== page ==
Over the last few weeks, I’ve been thinking about how game mechanics can communicate a game’s theme. We talked about it with Signs of the Sojourner, where the game mechanic of joining dominoes together explored the theme of communication, of building something together by finding connections between two people. I’ve also been writing a bit about job simulators, games like Rover Mechanic Simulator and – even Forager last year, actually, although it’s not so much a job simulator. Today, I wanted to return to Dishonored, and consider how one of its most basic game mechanics speaks to its core themes.
So if you’re not familiar, Dishonored is a 2012 game from Arkane Studios, who made 2017’s Prey and co-developed Wolfenstein: Youngblood and Cyberpilot with MachineGames. It follows the adventures of Corvo Attano, the Empress’s bodyguard in steampunk Victorian London. At the start of the game, Corvo is framed for the murder of the Empress, and has to go on a journey to expose the real villains and clear his name – all standard stuff. One of the key game mechanics is a thing called Blinking – you essentially have the ability to teleport short distances, thanks to a magic teenager who gives you supernatural powers. And that’s where our work begins.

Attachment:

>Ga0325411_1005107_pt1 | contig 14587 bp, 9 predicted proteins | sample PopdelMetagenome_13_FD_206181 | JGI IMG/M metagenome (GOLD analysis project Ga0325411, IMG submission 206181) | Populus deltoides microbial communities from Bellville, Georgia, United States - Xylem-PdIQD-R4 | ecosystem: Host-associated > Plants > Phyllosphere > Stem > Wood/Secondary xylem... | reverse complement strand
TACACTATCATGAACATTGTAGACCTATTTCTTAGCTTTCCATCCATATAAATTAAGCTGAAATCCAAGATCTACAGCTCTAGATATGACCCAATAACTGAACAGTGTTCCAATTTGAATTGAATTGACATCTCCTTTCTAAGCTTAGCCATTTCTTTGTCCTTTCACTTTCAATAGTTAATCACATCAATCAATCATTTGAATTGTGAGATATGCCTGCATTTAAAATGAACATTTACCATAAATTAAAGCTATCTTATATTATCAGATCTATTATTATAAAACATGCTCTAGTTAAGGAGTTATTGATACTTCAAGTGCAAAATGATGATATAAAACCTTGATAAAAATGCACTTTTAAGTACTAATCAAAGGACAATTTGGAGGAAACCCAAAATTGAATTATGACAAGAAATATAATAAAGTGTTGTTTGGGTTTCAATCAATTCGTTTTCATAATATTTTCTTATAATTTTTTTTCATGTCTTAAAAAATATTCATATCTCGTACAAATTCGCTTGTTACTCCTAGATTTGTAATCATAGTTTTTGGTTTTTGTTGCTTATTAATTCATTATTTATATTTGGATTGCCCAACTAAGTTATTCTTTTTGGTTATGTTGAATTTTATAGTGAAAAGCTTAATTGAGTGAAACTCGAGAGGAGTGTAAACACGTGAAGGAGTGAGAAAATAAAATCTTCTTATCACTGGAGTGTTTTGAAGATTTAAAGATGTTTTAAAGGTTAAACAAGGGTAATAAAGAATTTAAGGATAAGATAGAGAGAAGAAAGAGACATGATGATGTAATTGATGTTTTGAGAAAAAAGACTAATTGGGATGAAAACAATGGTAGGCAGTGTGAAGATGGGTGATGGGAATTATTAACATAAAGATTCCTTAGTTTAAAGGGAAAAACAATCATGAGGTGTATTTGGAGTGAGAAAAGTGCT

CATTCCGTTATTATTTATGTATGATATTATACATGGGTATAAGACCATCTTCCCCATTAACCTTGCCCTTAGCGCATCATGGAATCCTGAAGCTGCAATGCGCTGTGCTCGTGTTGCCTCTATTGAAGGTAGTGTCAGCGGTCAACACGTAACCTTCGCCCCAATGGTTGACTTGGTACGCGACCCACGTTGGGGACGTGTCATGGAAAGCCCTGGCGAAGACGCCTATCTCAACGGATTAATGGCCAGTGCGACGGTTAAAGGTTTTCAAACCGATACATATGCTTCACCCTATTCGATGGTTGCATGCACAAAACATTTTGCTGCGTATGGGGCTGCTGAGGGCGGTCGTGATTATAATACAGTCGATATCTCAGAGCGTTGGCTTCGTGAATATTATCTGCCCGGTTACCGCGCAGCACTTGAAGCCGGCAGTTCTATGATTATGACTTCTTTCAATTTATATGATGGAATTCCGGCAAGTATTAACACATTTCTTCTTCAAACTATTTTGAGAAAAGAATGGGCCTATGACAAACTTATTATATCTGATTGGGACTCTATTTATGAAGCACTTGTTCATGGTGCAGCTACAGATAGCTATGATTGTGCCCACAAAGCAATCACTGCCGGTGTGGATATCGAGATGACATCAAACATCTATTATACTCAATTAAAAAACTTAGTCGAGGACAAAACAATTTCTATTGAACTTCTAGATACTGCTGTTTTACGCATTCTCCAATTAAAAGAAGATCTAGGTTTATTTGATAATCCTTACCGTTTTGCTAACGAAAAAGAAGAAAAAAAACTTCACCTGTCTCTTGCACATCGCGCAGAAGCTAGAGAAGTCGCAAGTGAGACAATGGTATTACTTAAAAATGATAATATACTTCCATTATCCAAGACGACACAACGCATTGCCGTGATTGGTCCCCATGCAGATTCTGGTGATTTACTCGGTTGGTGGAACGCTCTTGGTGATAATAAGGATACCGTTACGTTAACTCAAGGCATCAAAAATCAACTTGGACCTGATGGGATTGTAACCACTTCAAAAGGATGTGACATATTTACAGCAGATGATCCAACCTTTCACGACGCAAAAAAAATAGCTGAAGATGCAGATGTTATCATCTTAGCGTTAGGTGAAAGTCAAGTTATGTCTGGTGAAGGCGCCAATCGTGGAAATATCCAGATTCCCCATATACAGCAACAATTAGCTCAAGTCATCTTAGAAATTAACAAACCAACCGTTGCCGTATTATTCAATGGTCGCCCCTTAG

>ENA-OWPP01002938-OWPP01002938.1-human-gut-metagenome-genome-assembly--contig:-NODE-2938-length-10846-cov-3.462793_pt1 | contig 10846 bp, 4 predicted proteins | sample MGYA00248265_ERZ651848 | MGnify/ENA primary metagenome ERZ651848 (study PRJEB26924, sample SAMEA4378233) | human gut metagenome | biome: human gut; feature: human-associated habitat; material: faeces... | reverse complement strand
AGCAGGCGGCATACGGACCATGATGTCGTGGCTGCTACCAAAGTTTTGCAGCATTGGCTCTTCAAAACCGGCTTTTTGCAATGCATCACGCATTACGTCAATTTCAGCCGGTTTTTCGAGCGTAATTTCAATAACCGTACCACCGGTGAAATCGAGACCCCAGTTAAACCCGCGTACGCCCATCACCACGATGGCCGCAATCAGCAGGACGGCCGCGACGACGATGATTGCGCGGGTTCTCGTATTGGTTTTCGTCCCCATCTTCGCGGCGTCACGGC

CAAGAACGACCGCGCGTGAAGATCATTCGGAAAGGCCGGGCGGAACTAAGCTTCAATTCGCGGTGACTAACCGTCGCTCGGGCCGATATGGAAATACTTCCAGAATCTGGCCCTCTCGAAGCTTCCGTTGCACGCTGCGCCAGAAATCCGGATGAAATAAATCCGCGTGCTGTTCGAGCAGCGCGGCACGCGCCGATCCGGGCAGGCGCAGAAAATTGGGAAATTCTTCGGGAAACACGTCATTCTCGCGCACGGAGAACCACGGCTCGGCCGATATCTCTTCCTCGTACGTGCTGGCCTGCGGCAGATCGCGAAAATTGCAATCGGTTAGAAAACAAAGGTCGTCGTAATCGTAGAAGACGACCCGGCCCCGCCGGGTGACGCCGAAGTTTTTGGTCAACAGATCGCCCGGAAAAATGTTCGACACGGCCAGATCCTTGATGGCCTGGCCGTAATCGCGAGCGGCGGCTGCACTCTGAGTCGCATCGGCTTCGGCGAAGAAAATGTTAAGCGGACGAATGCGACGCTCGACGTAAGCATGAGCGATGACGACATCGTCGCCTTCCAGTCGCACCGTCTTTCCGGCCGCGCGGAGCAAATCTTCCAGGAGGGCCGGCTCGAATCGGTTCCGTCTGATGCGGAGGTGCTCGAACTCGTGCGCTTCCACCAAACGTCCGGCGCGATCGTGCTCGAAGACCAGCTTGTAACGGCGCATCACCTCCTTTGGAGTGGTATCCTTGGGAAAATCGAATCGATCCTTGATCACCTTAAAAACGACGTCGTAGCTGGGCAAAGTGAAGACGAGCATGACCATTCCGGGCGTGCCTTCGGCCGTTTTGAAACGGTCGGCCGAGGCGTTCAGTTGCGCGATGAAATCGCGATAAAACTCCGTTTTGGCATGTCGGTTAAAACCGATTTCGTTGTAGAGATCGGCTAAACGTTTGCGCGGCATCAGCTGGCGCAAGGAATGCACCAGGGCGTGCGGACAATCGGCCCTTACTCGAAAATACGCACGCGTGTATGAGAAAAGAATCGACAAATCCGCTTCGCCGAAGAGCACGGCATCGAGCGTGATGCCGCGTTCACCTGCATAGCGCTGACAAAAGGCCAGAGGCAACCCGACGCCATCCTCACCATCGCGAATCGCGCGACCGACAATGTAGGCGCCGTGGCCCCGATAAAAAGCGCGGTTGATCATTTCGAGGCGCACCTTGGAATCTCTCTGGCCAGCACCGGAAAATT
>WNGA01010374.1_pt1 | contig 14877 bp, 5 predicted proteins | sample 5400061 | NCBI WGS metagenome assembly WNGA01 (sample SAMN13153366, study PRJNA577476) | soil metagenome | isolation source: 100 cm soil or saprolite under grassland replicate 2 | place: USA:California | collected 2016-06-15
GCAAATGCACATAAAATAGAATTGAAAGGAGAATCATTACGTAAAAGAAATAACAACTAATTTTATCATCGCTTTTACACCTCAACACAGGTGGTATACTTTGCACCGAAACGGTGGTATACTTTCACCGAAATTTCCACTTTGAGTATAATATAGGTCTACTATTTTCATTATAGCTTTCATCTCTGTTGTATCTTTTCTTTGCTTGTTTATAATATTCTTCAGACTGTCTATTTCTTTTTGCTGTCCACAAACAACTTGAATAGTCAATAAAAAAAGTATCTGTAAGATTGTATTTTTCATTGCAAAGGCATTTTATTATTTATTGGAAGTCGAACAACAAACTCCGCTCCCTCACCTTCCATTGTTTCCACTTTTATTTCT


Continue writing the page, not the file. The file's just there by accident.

As a mechanic, Blinking allows you to move through the environment in non-standard ways. In the image above, for instance, normal people would enter this building above by walking in through the front entrance. You, however, can teleport up to the balcony on the second floor, navigating through the building in a way that was not anticipated by its architects. Your ability opens up the world, allowing you to pick your own path through the levels. It allows you to circumvent authority and power, slipping by them in ways that are not available to normal people. There’s a really good example in one of the later levels, actually – at one point, you travel across Kaldwin’s Bridge, which is named after the line of the late Empress, Jessamine Kaldwin. An announcement declares that “no pedestrian movement is allowed along Kaldwin’s Bridge.” Guards patrol the area, a curfew is in place, and normal citizens are unable to move through. Your ability to Blink isn’t the only thing that gets you across the Bridge, but it’s emblematic of the ways in which you can sidestep past authority and around the normal systems of control that are used to govern the city. The fact that the bridge is named after the Empress indicates how the actual built environment, the physical bricks and mortar of the city, are identified with political power. The bridge belongs to the Empress, belongs to the system of government that rules over the city, and they’re going to enforce how and when people travel across it. But you can avoid those systems of control. You can Blink, moving from one place to another in a way that confounds the traditional methods of controlling people’s movement.